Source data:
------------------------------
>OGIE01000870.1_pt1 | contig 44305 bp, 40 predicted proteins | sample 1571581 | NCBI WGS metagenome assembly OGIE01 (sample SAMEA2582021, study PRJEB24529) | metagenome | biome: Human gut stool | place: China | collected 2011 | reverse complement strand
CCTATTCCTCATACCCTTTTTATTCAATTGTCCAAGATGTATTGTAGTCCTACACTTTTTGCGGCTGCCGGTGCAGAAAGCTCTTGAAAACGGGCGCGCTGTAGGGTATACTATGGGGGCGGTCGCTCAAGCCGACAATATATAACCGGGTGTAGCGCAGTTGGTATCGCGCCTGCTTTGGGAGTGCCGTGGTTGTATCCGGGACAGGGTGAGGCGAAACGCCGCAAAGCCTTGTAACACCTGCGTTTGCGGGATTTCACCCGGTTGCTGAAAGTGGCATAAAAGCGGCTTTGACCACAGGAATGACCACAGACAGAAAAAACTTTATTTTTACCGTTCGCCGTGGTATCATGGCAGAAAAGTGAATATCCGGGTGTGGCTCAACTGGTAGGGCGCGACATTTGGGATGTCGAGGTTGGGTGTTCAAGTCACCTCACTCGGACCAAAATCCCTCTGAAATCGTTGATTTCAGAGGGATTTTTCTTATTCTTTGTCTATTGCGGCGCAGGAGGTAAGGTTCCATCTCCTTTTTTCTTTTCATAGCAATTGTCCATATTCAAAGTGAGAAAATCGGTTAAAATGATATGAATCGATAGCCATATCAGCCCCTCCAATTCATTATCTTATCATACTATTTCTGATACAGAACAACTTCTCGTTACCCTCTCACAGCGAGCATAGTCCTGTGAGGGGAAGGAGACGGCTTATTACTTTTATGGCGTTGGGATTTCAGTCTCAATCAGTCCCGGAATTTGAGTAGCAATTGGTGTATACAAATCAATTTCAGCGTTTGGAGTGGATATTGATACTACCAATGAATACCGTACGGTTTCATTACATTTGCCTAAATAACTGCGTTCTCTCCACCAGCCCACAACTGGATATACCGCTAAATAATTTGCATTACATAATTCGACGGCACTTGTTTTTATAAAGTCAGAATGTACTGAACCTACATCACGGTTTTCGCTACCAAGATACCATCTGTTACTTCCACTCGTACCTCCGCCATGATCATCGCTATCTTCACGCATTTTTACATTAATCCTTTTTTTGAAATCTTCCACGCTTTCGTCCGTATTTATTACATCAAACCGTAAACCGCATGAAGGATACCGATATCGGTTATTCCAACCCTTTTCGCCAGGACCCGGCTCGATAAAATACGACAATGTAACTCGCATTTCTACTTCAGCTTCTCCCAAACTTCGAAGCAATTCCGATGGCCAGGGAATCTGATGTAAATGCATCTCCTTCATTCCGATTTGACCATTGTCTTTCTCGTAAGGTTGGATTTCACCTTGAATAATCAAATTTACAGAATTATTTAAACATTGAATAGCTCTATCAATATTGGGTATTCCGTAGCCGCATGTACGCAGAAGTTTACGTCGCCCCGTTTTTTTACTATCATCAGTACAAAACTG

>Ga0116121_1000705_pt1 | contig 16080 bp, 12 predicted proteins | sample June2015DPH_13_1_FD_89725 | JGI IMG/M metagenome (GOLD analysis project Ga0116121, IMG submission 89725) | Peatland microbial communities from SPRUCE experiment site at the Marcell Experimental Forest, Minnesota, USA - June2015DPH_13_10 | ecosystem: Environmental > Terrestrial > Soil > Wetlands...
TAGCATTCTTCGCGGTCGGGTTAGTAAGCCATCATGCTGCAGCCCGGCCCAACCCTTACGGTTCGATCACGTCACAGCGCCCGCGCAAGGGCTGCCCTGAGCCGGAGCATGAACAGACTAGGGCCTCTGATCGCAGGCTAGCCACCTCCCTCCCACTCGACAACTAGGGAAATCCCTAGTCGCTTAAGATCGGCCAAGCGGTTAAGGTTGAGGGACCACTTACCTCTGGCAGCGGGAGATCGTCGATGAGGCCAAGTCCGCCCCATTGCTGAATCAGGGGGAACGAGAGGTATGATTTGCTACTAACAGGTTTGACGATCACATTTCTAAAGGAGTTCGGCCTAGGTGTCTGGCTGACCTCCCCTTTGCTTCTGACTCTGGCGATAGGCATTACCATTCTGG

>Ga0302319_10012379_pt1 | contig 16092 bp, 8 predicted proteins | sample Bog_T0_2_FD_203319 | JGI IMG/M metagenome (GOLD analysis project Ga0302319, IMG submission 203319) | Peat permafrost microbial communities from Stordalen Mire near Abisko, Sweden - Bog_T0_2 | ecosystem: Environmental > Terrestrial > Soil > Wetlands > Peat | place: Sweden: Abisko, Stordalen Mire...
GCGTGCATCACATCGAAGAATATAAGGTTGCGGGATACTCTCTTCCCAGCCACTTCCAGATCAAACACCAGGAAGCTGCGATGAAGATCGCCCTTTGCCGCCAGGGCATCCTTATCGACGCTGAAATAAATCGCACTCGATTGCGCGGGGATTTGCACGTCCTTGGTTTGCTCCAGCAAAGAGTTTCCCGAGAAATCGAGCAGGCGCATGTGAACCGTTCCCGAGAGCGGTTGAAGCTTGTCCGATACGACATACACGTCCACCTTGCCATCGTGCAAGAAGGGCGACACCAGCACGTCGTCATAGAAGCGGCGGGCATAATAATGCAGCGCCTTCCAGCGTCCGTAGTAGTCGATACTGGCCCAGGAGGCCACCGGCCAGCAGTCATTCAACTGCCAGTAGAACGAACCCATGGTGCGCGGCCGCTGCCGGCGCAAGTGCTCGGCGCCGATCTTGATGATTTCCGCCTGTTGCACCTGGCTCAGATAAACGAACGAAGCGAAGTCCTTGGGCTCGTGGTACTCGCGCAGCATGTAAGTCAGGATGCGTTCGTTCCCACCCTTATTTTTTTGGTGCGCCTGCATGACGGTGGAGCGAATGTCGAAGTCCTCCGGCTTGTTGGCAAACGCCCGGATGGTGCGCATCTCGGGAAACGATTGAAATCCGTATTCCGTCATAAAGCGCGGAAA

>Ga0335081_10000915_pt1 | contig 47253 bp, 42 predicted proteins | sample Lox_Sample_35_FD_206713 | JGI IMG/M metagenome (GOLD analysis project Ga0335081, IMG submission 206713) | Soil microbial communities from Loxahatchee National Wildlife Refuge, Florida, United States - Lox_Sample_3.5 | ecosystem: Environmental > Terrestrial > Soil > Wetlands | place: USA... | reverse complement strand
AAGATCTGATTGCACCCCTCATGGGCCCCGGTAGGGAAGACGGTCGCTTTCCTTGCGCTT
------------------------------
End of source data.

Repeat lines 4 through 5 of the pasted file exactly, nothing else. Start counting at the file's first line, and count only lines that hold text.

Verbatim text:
TAGCATTCTTCGCGGTCGGGTTAGTAAGCCATCATGCTGCAGCCCGGCCCAACCCTTACGGTTCGATCACGTCACAGCGCCCGCGCAAGGGCTGCCCTGAGCCGGAGCATGAACAGACTAGGGCCTCTGATCGCAGGCTAGCCACCTCCCTCCCACTCGACAACTAGGGAAATCCCTAGTCGCTTAAGATCGGCCAAGCGGTTAAGGTTGAGGGACCACTTACCTCTGGCAGCGGGAGATCGTCGATGAGGCCAAGTCCGCCCCATTGCTGAATCAGGGGGAACGAGAGGTATGATTTGCTACTAACAGGTTTGACGATCACATTTCTAAAGGAGTTCGGCCTAGGTGTCTGGCTGACCTCCCCTTTGCTTCTGACTCTGGCGATAGGCATTACCATTCTGG

>Ga0302319_10012379_pt1 | contig 16092 bp, 8 predicted proteins | sample Bog_T0_2_FD_203319 | JGI IMG/M metagenome (GOLD analysis project Ga0302319, IMG submission 203319) | Peat permafrost microbial communities from Stordalen Mire near Abisko, Sweden - Bog_T0_2 | ecosystem: Environmental > Terrestrial > Soil > Wetlands > Peat | place: Sweden: Abisko, Stordalen Mire...